Acromiocavicular Injuries

Acromio-clavicular injuries commonly result from a fall onto the point of the shoulder which produces a downward force on the acromion and comprise 3-5% of all shoulder girdle injuries (1).
Such trauma may tear the acromio-clavicular ligaments as well as result in apparent superior subluxation of the clavicle (in-fact downwards displacement of the acromion).
The forces from the fall can lead to rupture of the coracoclavicular ligaments leading to complete dislocation of the joint. The latter injuries may be classified by severity with a view to guiding treatment, both operative and non-operative.
The original classification of ACJ injury severity proposed by Tossy et al(3) comprised grades I-III, determined by the individual structures damaged; Rockwood expanded on the latter by further sub-classifying Grade III injuries into types III-VI(2).
This classification can be applied to both acute dislocations and old and chronically unreduced ruptures.

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There is no doubt that the vast majority of patients do extremely well with non-operative treatment, this is particularly true for the common type I & II injuries.
In the simpler displaced ruptures (type II & III) treated conservatively, the subject is left with a visible cosmetic deformity of a prominent lateral clavicle & the shoulder hangs slightly lower than the other side, but in most cases, shoulder function after full recovery is very good.
For some however, shoulder function can be severely affected. The unstable joint produces symptoms of pain, fatigue and the inability to lift heavier objects with that limb. Neck pain can develop. Occasionally traction on the brachial plexus causes neuralgic arm pain as well.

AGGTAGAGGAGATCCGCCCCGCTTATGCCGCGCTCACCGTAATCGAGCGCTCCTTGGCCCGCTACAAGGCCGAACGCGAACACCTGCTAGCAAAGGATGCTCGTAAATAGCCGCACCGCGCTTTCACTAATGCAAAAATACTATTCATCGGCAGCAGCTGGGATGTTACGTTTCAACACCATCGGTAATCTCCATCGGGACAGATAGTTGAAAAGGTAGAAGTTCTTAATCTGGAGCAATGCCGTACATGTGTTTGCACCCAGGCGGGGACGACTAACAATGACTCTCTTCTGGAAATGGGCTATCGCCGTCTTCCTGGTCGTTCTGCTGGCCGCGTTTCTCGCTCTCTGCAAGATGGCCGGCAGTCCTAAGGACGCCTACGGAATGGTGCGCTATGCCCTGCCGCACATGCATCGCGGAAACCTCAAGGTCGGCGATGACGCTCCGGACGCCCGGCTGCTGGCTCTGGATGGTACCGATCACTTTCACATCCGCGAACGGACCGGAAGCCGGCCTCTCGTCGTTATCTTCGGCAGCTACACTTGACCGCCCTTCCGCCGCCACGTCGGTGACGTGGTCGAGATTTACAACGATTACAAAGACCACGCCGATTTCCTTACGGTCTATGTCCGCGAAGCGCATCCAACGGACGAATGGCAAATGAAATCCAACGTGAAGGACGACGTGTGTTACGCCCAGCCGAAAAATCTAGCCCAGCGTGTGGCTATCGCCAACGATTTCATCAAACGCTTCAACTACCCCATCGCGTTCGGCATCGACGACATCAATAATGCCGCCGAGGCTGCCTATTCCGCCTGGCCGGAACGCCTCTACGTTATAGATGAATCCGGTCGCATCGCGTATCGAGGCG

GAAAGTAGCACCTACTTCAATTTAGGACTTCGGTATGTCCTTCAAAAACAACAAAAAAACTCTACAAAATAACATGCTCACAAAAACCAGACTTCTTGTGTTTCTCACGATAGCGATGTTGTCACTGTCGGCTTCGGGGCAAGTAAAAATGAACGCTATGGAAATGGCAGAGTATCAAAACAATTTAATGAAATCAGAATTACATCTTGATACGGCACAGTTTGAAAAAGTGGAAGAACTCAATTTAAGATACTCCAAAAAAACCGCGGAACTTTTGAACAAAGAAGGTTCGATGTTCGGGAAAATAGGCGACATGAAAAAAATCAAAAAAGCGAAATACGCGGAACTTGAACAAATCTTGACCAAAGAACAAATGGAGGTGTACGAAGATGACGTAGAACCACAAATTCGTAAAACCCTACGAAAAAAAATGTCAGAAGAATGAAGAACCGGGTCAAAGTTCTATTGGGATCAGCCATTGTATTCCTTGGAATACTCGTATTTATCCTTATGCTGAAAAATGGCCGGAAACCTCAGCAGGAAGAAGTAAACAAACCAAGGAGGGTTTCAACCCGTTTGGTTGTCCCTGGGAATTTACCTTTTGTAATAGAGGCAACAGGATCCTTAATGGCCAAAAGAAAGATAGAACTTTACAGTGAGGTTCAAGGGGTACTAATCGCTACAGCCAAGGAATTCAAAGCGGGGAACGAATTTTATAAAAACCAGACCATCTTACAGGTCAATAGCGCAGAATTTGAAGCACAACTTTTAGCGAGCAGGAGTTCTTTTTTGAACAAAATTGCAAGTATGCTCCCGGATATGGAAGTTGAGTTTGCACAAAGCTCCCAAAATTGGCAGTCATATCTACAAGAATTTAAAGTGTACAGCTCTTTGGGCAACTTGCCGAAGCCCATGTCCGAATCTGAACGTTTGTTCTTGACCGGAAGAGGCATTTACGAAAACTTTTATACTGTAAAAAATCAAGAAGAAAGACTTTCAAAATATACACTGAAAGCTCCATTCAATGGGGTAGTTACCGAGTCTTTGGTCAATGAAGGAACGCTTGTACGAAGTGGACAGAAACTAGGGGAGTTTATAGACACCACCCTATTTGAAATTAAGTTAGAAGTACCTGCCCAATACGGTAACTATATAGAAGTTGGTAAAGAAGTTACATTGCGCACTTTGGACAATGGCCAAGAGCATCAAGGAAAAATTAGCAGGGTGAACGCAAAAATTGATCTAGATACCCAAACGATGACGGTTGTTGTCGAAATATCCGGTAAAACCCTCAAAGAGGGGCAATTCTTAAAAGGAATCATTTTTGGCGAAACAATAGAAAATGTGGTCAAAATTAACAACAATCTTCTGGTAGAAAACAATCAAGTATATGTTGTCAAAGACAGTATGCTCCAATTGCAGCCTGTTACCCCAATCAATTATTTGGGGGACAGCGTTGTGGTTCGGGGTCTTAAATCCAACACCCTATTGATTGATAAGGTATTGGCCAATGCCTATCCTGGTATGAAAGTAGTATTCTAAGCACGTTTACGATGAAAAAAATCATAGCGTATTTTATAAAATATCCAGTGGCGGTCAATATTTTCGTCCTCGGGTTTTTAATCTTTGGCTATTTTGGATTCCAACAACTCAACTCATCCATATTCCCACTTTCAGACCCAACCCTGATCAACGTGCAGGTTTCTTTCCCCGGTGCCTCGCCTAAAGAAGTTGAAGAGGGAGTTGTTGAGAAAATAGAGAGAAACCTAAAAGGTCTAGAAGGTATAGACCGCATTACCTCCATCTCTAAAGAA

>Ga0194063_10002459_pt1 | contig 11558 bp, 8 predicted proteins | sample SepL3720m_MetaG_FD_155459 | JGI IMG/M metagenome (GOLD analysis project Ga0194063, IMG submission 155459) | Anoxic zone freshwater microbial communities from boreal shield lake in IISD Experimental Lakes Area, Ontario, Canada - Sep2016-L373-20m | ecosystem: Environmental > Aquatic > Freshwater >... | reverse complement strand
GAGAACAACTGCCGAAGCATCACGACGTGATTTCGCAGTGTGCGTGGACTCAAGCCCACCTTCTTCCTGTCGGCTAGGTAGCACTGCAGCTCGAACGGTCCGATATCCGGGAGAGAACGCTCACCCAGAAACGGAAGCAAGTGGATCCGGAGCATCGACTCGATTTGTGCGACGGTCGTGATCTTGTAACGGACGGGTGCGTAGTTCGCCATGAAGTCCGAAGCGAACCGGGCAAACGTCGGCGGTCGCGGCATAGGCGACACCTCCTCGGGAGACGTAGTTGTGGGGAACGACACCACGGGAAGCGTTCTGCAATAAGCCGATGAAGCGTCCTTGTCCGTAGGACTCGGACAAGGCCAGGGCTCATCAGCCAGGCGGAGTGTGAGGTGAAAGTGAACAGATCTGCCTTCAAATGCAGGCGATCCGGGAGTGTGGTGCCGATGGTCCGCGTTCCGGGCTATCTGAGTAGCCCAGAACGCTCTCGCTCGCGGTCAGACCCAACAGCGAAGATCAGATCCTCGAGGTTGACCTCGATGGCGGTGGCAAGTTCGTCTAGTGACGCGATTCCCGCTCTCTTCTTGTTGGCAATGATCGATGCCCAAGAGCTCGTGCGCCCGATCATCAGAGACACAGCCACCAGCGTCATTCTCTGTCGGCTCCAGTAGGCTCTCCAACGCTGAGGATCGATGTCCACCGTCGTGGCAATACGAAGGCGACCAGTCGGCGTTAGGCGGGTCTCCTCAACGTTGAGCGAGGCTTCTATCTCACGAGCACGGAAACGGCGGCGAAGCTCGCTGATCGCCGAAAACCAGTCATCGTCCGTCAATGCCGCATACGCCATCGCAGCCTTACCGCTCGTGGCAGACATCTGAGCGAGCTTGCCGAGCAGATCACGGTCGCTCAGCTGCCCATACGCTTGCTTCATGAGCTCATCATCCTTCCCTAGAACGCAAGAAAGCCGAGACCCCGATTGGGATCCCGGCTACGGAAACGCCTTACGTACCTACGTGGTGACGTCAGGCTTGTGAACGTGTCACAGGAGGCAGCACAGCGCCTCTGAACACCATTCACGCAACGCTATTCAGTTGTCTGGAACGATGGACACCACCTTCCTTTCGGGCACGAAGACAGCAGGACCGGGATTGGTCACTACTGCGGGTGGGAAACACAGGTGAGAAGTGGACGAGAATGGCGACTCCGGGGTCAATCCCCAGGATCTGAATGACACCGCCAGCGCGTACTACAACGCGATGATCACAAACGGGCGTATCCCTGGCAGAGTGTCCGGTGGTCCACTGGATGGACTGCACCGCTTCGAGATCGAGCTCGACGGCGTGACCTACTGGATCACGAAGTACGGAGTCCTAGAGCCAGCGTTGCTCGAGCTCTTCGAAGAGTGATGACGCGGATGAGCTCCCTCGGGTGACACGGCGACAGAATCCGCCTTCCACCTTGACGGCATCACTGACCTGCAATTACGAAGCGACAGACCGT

Treatment of Rockwood Type III ACJ injuries has been a contentious issue and practice varies between different centres and individuals.
A common practice has been for type III injuries to be treated conservatively in the first instance with late reconstruction if required (3).
Conversely, there is a general consensus that acute type IV-VI injuries have a poor outcome if managed conservatively and open reduction and internal fixation are required.
For these and those with significant symptoms following failed conservative treatment of type III injuries, a number of surgical solutions have been proposed.

Operative repair of the disrupted ACJ alone, appears to give little benefit when compared to conservative treatment.

However, various methods of stabilising the clavicle by repairing or reconstructing the strong ruptured Coraco-Clavicular ligaments connecting the clavicle to the Coracoid process, and often combined with excision of the lateral end of the clavicle, have been described over very many years, although complications of implant breakage or loosening, bone fracture, graft failure or need to remove the implant meant that surgery did not always provide a reliable solution.

  • separation. J Bone

    Examples of operative techniques for ACJ reduction and fixation:

  • Internal fixation with Kirschner-wiresACJ reduction, fixation achieved by drilling steel Kirshner wires across the acromion, the AC Joint and into the lateral end of the clavicle.

    Unfortunately the reduction of the ACJ is often lost soon after the wires are removed 6-8 weeks post-operatively

    Worse this carries the risk of wire loosening and migration, this can be very dangerous.

  • Bosworth screw fixation(3)ACJ reduction, fixation achieved by drilling a Bosworth screw through the clavicle, then inferiorly into base of the coracoid process, followed by coraco-clavicular ligament repair with sutures. Aftercare includes gentle mobilisation after 1 week and delaying more forceful mobilisation and lifting until after screw removal at 8 weeks.

    Again there is risk of migration of the screw, and frequent loosening of the screw with erosion of bone around the implant.

    This has also led to further fracture of the clavicle at the position of the screw.